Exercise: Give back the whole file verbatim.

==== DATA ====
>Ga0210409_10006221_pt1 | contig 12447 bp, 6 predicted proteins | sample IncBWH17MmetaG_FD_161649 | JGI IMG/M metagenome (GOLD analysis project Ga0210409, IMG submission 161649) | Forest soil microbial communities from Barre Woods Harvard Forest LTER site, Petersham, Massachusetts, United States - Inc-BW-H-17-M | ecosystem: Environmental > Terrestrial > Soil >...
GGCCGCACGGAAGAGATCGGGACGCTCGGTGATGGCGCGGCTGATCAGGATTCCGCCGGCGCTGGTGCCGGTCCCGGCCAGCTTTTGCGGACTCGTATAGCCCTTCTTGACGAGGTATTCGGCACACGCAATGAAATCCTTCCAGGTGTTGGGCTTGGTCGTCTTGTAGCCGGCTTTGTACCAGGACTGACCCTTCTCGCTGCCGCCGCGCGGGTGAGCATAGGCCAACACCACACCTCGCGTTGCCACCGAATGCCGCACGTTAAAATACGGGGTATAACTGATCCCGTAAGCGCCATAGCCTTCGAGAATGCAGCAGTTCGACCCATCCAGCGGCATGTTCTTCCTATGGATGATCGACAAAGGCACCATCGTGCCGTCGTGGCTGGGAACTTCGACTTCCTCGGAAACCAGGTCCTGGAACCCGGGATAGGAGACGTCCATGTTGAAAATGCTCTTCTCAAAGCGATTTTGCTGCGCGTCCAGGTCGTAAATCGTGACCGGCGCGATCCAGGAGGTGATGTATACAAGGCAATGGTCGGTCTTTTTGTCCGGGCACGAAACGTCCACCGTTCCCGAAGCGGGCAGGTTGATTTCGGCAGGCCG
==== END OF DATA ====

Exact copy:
>Ga0210409_10006221_pt1 | contig 12447 bp, 6 predicted proteins | sample IncBWH17MmetaG_FD_161649 | JGI IMG/M metagenome (GOLD analysis project Ga0210409, IMG submission 161649) | Forest soil microbial communities from Barre Woods Harvard Forest LTER site, Petersham, Massachusetts, United States - Inc-BW-H-17-M | ecosystem: Environmental > Terrestrial > Soil >...
GGCCGCACGGAAGAGATCGGGACGCTCGGTGATGGCGCGGCTGATCAGGATTCCGCCGGCGCTGGTGCCGGTCCCGGCCAGCTTTTGCGGACTCGTATAGCCCTTCTTGACGAGGTATTCGGCACACGCAATGAAATCCTTCCAGGTGTTGGGCTTGGTCGTCTTGTAGCCGGCTTTGTACCAGGACTGACCCTTCTCGCTGCCGCCGCGCGGGTGAGCATAGGCCAACACCACACCTCGCGTTGCCACCGAATGCCGCACGTTAAAATACGGGGTATAACTGATCCCGTAAGCGCCATAGCCTTCGAGAATGCAGCAGTTCGACCCATCCAGCGGCATGTTCTTCCTATGGATGATCGACAAAGGCACCATCGTGCCGTCGTGGCTGGGAACTTCGACTTCCTCGGAAACCAGGTCCTGGAACCCGGGATAGGAGACGTCCATGTTGAAAATGCTCTTCTCAAAGCGATTTTGCTGCGCGTCCAGGTCGTAAATCGTGACCGGCGCGATCCAGGAGGTGATGTATACAAGGCAATGGTCGGTCTTTTTGTCCGGGCACGAAACGTCCACCGTTCCCGAAGCGGGCAGGTTGATTTCGGCAGGCCG